Monday, April 17, 2017

Review: Alex Haley's Roots

I recently finished reading the classic novel of the slave experience in America Roots: The Saga of an American Family by legendary author Alex Haley. Reading this classic was a very moving experience for me, and as with many of my favorite things, this novel made me think a lot about things. In this case, I've been thinking a lot about history, life, and humanity. I saw some of the mini-series based on the book (I was too young to watch it when it premiered.) and I saw the sequel mini-series in its entirety when it originally aired, but I have not revisited them since,

Let me start by saying that I am aware of criticisms leveled against this book,  almost all of which have to do with its historical accuracy or lack thereof. But I came into the experience knowing it is not non-fiction, but rather a dramatized version of reality. Historical fiction based loosely on real events. I read the book as a depiction of what life was like for Africans and their descendants during the days when slavery was a common practice in the United States.

The story tells mostly of Kunta Kinte, an African who is captured by slavers and taken to the colonies that would soon become the United States of America. He is sold into slavery, tries to escape several times, and eventually accepts his condition, marries, and has a child. Unfortunately that child is sold to another owner in her teens. The story then continues with Kunta's daughter, Kizzy, and her descendants, all the way to Alex Haley himself.

The bulk of the book tells the plight of slaves and describes the institution of slavery in the United States. In modern times it is often hard to believe slavery was ever allowed in America, much less that it was popular worldwide for much of human existence. The aspect that most struck me is how the slave owners believed that slavery could ever work. The mentality is that slaves should just accept their fate and be good slaves, then they owners wouldn't have to punish them. The reason this is crazy is that there's no way any person wants to be owned. No matter what, even with the most humane treatment, slaves are always going to want freedom. And there's no way any revisionist is going to make a convincing arguement that slaves in America were treated humanely.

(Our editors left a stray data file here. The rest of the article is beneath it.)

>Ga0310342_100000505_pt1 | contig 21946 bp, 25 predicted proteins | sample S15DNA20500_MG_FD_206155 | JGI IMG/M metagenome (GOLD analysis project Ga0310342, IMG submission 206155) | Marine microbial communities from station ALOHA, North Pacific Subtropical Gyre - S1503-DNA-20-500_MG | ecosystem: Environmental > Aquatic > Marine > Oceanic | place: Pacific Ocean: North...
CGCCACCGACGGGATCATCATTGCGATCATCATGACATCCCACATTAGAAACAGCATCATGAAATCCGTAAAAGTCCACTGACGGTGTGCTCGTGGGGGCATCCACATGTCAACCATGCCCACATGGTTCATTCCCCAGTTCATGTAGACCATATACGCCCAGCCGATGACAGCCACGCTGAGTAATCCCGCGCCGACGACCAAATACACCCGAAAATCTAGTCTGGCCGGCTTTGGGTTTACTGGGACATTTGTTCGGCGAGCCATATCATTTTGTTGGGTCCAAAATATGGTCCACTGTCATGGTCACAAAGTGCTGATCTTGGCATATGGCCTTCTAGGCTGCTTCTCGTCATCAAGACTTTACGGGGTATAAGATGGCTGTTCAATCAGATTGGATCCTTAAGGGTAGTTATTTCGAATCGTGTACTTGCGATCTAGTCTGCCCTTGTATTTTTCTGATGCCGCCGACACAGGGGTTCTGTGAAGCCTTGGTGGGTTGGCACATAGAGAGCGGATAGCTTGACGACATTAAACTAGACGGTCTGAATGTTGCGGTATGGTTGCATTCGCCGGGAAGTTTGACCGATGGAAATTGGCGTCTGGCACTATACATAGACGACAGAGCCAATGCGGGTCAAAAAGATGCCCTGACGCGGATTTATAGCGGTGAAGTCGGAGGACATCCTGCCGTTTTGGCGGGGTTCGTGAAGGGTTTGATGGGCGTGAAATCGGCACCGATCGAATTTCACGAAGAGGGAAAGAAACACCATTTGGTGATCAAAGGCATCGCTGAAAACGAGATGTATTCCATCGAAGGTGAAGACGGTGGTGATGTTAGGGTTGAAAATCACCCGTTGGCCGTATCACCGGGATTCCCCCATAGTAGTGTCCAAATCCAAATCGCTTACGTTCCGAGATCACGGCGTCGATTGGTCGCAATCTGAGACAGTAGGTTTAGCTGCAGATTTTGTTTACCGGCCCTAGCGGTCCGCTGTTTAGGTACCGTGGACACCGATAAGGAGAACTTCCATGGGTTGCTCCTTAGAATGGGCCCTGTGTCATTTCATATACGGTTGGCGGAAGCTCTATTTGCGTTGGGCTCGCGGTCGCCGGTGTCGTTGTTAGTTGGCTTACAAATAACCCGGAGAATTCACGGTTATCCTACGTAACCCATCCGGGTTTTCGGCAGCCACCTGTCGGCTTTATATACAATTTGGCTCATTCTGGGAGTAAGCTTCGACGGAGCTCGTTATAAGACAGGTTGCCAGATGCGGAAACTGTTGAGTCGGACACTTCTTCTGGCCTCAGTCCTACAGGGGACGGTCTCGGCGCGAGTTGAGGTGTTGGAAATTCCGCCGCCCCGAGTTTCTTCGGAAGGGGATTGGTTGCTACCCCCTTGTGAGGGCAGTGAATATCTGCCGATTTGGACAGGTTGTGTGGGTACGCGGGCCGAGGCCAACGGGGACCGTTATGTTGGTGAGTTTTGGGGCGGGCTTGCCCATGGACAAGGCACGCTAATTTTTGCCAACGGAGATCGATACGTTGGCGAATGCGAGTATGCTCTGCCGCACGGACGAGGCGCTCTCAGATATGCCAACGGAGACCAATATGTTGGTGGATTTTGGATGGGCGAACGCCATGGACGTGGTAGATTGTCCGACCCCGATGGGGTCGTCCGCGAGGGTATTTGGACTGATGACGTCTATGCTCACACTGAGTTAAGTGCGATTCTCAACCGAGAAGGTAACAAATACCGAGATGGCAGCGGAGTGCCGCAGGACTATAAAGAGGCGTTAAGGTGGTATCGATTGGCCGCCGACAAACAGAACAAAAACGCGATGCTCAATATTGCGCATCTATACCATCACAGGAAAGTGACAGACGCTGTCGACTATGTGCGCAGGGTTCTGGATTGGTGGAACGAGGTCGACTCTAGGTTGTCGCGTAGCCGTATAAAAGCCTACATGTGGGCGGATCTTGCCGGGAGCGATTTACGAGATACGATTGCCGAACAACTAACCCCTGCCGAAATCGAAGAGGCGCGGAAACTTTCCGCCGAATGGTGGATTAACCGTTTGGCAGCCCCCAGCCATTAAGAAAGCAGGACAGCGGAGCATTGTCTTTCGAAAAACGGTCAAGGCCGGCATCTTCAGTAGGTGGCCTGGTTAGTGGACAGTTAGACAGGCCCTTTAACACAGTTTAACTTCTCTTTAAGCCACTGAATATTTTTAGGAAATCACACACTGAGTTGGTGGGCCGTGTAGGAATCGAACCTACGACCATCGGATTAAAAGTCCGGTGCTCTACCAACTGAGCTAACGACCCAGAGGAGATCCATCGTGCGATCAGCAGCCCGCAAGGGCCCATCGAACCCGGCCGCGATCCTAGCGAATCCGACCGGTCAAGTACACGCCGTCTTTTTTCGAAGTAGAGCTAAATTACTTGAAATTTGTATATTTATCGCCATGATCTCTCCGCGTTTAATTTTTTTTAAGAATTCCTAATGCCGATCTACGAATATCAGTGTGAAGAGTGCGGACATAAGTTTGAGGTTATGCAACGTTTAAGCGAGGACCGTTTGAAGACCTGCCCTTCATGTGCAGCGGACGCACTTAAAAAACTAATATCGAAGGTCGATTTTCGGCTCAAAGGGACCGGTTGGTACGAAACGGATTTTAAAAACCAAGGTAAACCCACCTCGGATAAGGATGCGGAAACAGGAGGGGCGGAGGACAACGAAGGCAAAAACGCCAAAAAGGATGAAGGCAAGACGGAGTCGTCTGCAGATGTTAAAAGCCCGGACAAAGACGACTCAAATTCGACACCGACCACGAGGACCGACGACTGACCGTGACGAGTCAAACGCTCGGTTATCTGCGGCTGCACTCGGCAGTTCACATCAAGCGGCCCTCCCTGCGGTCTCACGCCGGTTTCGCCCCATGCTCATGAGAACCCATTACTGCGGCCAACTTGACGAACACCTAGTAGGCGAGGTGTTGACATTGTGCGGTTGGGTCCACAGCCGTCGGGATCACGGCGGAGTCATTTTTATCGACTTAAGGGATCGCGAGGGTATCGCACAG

The other thing that hit me the hardest is how the white men would look upon the blacks as inferior, treat them like subhumans, but then seemed to have no problem sexually assaulting them. The one aspect of American slavery that has been the most damaging, and continues to haunt us today, is the racist rationale behind it. White people in positions of power assumed and rationalized that they were superior to darker skinned people, and used it as justification to treat them horribly.

As a final note, the novel does an excellent job telling the story of slavery through the eyes of the characters, and the characters and their lives are very engaging. This makes the book more entertaining than a non-fiction book about the subject. But even more importantly, it makes the story that much more human, and allows the reader to connect with the characters and understand

their situation more.

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